Freddie’s fantastic mortgage rate forecast
When Freddie Mac published its latest mortgage rate forecast on May 15, it contained good news for homeowners and homebuyers alike. Because it revealed that its team of specialist economists is optimistic. It reckons mortgage rates will probably rise only a little between now and the end of 2020.
For a 30-year, fixed-rate mortgage (FRM), it expects them to average 4.3 percent through this year. And, as an annual average, to inch up to just 4.5 percent in 2020. That’s way down on many older forecasts.
More good news for homebuyers and owners
But it’s not just Freddie’s mortgage rate forecast that’s positive. Its new report contains more predictions that are good news for those with interests in the property market. To start with, it reports that home sales are “showing signs of recovery,” making it easier for existing owners to move.
However, it doesn’t expect home prices to shoot up, which could cause difficulties for those saving up for their first down payment. Prices will continue to rise (music to existing owners’ ears) but at a gentle rate — not too far above the general inflation rate for consumer prices.
Meanwhile, Freddie’s team expects the unemployment rate to remain close to its current historical lows. And that’s another plus for the housing market. Unemployed people rarely buy homes.
Another welcome mortgage rate forecast
If it were only Freddie’s economics team that was being this positive, you could dismiss its forecasts as misplaced optimism. But Fannie Mae (Freddie’s big sister in the government-sponsored enterprise league) has its own economists. And they’re similarly bullish in their May housing forecast.
In fact, when it comes to its mortgage rate forecast, Fannie’s even more optimistic. It expects average rates for 30-year FRMs to settle down at 4.2 percent in the current quarter (Q2 2019). And it predicts they’ll stay at that level in every succeeding quarter until the end of 2020.
Discover more about Freddie and Fannie: Will change at Fannie Mae and Freddie Mac mean higher mortgage rates?
Goldilocks housing market
In that May forecast, Fannie also expects home sales and median home prices (both new and existing) to show modest growth. Of course, that occurs within seasonal variations rather than as a straight-line increase. And, overall, it has to be good news.
Of course, it isn’t perfect for existing homeowners. They’d love to see their biggest assets (normally) go up in value as fast as possible.
But rapidly rising home prices lock first-time buyers out of the market. Imagine saving as hard as you can for your first down payment. And all the time watching your goal become less and less attainable.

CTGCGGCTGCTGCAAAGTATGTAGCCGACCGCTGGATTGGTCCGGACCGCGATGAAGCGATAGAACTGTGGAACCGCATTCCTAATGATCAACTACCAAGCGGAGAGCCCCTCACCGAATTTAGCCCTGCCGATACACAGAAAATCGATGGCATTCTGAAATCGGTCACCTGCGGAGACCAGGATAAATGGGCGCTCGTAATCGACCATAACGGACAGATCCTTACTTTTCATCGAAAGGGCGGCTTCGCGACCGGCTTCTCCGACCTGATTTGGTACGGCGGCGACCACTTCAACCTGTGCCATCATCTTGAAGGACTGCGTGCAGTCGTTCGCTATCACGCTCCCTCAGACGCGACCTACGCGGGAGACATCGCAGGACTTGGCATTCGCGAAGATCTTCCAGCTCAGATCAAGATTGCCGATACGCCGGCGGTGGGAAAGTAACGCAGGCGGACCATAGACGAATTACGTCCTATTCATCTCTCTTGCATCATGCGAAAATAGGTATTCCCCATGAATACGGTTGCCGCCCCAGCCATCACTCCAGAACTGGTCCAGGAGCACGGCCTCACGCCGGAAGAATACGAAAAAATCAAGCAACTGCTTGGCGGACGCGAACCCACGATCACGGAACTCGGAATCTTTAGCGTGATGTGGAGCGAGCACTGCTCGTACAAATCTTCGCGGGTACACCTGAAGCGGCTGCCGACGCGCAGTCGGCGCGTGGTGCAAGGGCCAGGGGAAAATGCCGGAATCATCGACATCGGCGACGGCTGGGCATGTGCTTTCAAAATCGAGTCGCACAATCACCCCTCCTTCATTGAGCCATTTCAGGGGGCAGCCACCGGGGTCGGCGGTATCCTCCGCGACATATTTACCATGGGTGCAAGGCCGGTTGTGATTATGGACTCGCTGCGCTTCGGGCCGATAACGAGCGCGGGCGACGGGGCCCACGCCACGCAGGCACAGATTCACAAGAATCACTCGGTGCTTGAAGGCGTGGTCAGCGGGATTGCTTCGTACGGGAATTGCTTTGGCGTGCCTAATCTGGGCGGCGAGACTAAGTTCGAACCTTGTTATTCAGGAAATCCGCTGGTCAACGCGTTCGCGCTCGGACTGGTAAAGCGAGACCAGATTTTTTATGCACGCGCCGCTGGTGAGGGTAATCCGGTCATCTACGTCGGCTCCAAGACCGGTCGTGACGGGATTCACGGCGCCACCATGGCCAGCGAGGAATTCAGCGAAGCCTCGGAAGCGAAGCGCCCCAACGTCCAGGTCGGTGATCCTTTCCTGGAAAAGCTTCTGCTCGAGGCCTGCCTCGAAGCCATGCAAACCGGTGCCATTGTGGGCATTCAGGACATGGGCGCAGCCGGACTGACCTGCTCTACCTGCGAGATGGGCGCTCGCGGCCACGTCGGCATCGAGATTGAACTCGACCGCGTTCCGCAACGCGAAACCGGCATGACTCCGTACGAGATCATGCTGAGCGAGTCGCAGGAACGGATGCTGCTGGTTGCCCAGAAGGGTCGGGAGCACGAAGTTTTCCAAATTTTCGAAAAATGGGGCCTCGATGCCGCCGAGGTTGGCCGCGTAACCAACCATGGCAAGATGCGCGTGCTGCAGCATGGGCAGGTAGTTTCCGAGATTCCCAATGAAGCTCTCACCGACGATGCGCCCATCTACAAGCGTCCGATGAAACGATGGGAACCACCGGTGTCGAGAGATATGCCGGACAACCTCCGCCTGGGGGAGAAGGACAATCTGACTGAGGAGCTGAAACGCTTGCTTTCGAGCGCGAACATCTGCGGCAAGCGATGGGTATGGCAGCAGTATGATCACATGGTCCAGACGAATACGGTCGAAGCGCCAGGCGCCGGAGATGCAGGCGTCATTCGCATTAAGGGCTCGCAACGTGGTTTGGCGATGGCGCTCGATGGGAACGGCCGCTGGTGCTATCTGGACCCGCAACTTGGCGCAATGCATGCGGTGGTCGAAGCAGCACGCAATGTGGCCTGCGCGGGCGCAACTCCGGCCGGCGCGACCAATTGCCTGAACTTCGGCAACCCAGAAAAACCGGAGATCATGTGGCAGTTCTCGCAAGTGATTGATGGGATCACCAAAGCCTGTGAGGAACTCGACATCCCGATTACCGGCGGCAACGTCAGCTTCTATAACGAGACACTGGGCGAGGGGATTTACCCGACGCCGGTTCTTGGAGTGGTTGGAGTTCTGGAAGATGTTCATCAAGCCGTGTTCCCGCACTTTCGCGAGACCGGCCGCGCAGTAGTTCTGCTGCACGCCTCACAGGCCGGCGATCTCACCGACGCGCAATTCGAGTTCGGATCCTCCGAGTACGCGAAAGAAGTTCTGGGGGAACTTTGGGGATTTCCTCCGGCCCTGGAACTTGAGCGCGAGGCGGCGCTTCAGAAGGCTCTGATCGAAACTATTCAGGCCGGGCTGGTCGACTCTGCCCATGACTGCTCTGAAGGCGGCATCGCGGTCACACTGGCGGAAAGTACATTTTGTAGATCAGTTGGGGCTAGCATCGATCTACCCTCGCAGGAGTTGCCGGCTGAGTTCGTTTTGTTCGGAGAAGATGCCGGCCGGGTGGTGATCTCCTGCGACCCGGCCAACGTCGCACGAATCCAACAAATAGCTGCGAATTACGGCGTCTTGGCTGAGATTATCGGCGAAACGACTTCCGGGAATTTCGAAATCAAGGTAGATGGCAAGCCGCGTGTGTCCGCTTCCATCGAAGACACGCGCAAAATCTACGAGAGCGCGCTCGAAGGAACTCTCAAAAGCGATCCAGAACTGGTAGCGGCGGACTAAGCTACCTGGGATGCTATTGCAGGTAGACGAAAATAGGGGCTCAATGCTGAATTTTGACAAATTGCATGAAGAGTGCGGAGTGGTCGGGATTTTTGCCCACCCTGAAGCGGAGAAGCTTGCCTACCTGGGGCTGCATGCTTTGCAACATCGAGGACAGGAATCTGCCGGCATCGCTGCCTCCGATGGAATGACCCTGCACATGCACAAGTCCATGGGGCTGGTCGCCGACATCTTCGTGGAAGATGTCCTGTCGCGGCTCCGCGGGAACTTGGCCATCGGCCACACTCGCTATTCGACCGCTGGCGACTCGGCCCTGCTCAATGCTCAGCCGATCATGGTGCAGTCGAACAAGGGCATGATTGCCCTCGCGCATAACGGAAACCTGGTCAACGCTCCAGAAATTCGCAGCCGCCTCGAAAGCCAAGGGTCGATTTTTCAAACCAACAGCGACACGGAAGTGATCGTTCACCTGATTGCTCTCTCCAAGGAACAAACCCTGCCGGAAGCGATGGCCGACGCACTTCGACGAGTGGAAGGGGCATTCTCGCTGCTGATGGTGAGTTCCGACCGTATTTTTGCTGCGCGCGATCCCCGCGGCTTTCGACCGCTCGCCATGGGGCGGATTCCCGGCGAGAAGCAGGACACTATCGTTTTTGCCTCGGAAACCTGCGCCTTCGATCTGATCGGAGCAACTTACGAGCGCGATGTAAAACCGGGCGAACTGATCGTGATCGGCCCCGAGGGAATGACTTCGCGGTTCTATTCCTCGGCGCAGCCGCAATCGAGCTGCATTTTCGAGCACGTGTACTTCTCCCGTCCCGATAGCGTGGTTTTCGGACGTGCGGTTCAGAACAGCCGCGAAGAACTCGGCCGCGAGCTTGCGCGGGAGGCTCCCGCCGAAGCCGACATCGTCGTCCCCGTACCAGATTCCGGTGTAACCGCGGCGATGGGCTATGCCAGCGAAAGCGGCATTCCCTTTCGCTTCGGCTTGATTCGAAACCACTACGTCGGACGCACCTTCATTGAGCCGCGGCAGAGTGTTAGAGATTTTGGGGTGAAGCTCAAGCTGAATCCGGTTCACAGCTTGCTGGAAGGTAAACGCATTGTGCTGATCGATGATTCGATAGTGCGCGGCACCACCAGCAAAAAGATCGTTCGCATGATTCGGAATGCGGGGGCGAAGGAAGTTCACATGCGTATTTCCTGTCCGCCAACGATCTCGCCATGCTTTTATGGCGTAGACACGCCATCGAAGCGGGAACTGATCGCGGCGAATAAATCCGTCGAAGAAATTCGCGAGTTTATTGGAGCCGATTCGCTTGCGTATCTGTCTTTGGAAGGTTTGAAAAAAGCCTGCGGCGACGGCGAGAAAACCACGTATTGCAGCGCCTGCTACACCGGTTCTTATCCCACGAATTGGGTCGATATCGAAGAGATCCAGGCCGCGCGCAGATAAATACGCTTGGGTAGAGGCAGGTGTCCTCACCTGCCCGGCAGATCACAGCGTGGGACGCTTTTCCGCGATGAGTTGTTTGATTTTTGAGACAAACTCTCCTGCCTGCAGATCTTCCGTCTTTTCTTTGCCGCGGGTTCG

So this may be a Goldilocks moment in the property market. It’s not too hot. It’s not too cool. In fact, it’s just right.
Mortgage Bankers Association on board
There have been times in the past when a caveat would have been necessary here. We’d have had to say, “Although Freddie and Fannie agree, the Mortgage Bankers Association (MBA) is less optimistic.”
And, while that’s true in May, it applies only a bit and then mostly to its mortgage rate forecast. The MBA’s economists’ one is just a little worse than Fannie’s and Freddie’s.
It expects average rates for 30-year FRMs to dip to 4.3 percent this quarter (Q2 2019) and then ease up to 4.4 percent for the rest of the year. And it predicts those will be at 4.6 percent for all of 2020, except the first quarter when they’ll be 4.5 percent.
The MBA alone sticks its neck out with forecasts into 2021. It thinks those rates will average 4.6 percent across that year, too.
Why you should care
It’s worth glancing back through these forecasters’ archives. You’ll see that they often expected mortgage rates to rise higher and faster than they actually did.
On a $350,000 mortgage, a 1 percent lower rate saves your $200 a month.
For example, a year ago, in May 2018, the MBA expected average rates on 30-year FRMs to be 5.3 percent in this quarter and 5.4 percent for the rest of 2019. That’s close to 1 percentage point higher than they actually are.
And even a single percentage point matters. On a $350,000 mortgage, a 1 percent lower rate (say, 4.3 percent as opposed to 5.3 percent) saves your $200 a month! That’s $2,400 a year or $86,400 over the 30-year life of the most common FRM.
Other advantages of low mortgage rates
And low mortgage rates don’t just see you keep more money in your bank account every month. They come with other advantages.
For example, they make you more mobile. You’re more likely to move home if you aren’t going to face a much higher rate when you get a new mortgage.
And they let you access the “equity” (the difference between the market value of your home and your mortgage balance) more affordably. If you need a whole new mortgage in a cash-out refinance, you’ll be glad of a low rate.
The same applies if you want a second mortgage in the form of a home equity loan or home equity line of credit (HELOC). Low rates give you more choices.
And those choices can be even more exciting if you’ve ever harbored ambitions to become a real estate investor. Many a business plan has been sunk by high mortgage rates.
Indeed, now might turn out to be a once-in-a-lifetime opportunity for you to take the plunge. Some real estate investors have done very well in life!
Should you relax?
None of this means you should take your sweet time over taking advantage of today’s low rates. We’ve already seen how those experts who create mortgage rate forecasts often get them wrong.
Indeed, those politicians and economists who predict a rosy future might be proved right. And, in that case, we could still see higher rates sooner than anyone currently expects.
So don’t see these latest mortgage rate forecasts as an excuse for sitting back and relaxing. Time might yet be of the essence.